I was also deeply inspired by our community this week. The TED residents gave talks about the projects they are working on, and my friend Sheryl, who is a TEDx organizer and immigration attorney, talked about the value of immigration and immigrant stories in the US. It was the perfect antidote to the waves of far right backlash in politics right now.

Sheryl Winareck, TED Residents talks, July 2016
Sheryl Winareck, TED Residents talks, July 2016

I am grateful to be part of this community today and every day. The optimism is infectious and the common belief holding us together is a share love for ideas, experiments, creative growth, and hope for a better future. We see the good, here and now, but we also see what we could become and we celebrate it.

I want to end with an essay written by TED’s CEO, Chris Anderson on the value of ideas. It was the hope in the dark we needed, just after the Brexit vote… Ideas matter, more than ever.

Why ideas matter … now more than ever

A few beautiful & challenging ideas from TEDSummit

We started with: “ideas don’t know borders, they’re for the whole world” Important opening talk at by , offering the hope we need

Thought provoking questions from Lesley Hazelton: “The quality of soul is not a tradable commodity.” “Could soul be a matter of being brave enough to be vulnerable?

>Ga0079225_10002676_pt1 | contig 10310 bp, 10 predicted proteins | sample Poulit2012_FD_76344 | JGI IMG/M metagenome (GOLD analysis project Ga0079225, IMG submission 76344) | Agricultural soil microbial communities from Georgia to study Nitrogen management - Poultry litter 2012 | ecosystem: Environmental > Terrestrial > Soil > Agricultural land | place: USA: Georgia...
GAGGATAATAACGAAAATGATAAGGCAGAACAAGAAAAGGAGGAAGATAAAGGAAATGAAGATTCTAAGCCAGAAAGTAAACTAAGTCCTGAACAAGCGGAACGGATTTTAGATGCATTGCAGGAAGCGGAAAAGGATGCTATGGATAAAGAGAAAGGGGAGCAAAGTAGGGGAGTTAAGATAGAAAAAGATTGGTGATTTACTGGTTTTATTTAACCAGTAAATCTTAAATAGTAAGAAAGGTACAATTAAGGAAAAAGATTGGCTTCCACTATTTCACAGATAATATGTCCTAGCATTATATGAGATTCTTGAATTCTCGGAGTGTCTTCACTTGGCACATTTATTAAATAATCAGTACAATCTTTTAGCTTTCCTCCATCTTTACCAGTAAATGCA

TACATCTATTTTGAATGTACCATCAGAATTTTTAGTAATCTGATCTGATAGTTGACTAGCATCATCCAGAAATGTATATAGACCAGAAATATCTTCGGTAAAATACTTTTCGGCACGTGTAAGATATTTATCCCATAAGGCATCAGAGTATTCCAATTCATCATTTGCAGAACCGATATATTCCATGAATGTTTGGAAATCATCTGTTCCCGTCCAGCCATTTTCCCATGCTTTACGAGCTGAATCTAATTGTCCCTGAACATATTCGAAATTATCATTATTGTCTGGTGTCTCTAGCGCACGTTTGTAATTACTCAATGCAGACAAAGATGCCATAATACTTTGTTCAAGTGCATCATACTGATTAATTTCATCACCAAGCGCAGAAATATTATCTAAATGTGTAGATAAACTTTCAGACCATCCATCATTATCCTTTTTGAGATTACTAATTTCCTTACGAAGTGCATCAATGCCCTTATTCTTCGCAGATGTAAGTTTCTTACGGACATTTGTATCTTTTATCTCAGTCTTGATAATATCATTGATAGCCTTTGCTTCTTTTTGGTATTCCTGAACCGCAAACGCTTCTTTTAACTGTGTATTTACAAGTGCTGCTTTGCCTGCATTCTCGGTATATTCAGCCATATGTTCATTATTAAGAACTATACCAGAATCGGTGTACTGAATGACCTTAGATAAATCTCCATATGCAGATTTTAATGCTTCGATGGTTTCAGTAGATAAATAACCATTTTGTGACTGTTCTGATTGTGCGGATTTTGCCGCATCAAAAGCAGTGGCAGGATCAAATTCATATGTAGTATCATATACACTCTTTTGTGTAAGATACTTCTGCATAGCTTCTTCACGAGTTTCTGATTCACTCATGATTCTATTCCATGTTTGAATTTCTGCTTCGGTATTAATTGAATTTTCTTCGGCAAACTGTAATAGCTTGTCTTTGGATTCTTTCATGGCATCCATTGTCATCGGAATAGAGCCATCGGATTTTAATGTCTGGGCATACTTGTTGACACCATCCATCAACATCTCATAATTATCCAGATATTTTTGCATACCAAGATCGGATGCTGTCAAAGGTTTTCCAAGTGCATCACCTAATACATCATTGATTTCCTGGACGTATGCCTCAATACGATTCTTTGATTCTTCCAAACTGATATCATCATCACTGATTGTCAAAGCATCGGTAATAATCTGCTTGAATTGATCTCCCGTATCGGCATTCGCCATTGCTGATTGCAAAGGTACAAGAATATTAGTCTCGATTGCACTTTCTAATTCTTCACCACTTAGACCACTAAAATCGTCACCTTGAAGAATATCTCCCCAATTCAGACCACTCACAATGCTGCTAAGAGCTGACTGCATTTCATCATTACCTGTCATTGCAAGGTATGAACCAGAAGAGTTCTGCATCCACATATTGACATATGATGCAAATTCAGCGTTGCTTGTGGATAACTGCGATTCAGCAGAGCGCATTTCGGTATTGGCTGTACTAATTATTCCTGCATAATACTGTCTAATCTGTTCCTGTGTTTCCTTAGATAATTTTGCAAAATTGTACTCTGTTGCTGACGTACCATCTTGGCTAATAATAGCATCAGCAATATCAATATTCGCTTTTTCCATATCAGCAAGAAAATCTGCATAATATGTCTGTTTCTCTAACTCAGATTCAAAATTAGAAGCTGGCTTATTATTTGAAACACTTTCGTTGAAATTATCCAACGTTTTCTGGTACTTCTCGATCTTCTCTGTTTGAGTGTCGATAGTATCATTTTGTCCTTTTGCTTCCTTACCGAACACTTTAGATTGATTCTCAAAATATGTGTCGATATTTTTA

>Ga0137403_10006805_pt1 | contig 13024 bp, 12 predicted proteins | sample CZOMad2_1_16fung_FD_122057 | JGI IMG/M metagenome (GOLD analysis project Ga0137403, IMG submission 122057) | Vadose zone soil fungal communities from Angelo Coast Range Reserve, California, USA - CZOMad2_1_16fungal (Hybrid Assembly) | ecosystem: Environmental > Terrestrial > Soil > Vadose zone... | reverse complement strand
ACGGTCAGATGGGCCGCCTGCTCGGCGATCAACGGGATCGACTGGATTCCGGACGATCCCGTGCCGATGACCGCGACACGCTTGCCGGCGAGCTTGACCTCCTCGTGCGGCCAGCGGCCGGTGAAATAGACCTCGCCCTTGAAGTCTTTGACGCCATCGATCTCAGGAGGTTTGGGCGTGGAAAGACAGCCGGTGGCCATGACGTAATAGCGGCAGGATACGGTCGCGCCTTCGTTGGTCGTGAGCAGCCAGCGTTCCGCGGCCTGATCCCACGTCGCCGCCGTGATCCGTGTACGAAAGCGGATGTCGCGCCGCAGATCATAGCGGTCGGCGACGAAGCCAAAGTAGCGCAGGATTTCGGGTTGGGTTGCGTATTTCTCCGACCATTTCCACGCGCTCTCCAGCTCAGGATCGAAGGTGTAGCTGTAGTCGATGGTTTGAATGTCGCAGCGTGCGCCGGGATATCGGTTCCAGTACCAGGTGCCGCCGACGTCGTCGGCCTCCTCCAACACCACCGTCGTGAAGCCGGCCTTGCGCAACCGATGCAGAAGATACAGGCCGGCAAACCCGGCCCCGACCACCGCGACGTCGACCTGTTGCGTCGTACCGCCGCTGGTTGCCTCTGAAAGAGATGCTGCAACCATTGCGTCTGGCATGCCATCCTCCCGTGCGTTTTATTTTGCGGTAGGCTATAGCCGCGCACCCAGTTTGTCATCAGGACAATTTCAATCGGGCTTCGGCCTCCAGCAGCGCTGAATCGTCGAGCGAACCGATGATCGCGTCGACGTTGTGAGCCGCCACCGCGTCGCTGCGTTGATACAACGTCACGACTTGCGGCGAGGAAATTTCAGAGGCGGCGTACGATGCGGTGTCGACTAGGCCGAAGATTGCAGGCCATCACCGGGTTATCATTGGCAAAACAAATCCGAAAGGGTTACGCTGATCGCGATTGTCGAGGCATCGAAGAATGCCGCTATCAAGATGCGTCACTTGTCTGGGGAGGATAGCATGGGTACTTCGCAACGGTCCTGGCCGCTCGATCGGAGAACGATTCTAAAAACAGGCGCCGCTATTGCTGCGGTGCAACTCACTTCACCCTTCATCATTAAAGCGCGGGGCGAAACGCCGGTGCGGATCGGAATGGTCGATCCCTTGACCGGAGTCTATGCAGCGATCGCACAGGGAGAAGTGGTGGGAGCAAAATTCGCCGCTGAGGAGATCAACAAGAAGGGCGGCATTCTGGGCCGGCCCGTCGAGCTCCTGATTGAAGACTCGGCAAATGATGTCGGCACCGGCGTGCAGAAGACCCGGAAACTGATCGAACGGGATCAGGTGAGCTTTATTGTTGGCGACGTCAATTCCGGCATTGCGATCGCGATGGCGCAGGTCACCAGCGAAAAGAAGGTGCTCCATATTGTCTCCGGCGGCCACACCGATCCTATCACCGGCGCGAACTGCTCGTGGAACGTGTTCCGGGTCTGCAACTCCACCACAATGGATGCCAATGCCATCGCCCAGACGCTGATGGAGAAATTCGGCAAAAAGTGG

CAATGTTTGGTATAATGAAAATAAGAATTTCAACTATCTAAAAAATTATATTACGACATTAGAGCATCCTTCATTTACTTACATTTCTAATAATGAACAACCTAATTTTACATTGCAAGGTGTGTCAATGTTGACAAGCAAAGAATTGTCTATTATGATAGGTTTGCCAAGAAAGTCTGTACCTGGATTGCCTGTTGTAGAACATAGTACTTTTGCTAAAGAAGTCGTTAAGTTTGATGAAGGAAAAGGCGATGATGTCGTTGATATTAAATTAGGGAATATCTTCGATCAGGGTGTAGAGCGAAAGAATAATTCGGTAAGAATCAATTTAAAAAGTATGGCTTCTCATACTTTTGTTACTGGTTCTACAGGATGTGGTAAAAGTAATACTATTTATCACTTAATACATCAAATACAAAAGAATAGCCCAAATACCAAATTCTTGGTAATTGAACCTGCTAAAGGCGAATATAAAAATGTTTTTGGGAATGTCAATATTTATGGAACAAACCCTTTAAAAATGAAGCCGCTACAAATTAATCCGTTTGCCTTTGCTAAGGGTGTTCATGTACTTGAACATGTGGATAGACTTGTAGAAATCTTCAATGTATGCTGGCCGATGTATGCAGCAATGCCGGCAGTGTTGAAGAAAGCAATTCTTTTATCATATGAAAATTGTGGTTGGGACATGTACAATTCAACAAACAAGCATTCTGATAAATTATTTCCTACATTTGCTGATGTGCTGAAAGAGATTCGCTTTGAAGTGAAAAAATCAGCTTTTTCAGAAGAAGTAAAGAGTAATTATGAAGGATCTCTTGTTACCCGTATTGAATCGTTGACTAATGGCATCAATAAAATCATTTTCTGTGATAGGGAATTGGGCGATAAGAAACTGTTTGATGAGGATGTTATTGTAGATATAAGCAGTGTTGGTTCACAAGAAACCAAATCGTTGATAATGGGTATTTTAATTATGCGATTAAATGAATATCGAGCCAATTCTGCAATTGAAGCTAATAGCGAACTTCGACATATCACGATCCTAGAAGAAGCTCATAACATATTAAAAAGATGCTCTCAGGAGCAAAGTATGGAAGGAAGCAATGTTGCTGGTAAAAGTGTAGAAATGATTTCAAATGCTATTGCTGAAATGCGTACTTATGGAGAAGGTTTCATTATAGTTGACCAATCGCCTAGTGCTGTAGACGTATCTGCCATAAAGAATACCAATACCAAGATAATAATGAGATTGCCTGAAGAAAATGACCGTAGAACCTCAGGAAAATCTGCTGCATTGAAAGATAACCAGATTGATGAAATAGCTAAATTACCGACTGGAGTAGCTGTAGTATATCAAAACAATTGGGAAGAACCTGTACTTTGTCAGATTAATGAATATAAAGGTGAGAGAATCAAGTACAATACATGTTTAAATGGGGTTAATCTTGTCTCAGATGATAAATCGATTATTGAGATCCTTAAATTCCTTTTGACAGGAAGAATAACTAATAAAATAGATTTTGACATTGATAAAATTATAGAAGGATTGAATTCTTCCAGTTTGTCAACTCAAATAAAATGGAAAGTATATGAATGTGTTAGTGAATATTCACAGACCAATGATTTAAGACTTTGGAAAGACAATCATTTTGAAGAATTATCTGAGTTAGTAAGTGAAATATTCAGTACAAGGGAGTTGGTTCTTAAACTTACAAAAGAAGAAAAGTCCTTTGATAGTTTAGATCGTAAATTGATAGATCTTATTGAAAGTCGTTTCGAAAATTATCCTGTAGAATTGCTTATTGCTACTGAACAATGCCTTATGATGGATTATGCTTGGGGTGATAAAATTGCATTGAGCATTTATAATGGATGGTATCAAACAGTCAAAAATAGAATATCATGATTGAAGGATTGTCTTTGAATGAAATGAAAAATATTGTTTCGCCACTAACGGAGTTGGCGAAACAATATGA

On public art: “We could have finished sooner, but I think it took us three weeks because of all those tea breaks” on his piece in Egypt. When the piece was finished, he explains the reaction of the owner of one of the homes he painted: “he was really proud to see his house painted — he said it was a project of peace”

“if we have a generation that doesn’t know how to build a fort, we have a generation” that doesn’t care about nature — We have an excuse to make more time to play outside, thanks to Emma Marris.

Without that “radical humanism” we lose “the unnecessary, the intimacy, ugly, and the incomplete.”

Marwa Al-Sabouni is an architect living in Homs, Syria. She teaches, runs a bookshop & works other jobs, against backdrop of war. She is thinking about architecture, communities and the future of her country. She has not given up.

Julia Bacha is documenting female role models in non-violent movements around the world. “If we do not celebrate the leadership of women in conflicts/movements, we fail to show the spectrum of role models” 

Anti-terror measures created by governments needs to be balanced by robust & independent press, it is a necessary check on power, argues Rebecca MacKinnon

Alexander Betts reminded us: Dangerous times if “lies have equal status as truth and evidence.” We need to rebuild research into debate. But this is also an opportunity to revamp our arguments and begin new conversations. If Fear comes from limited information, let’s health together.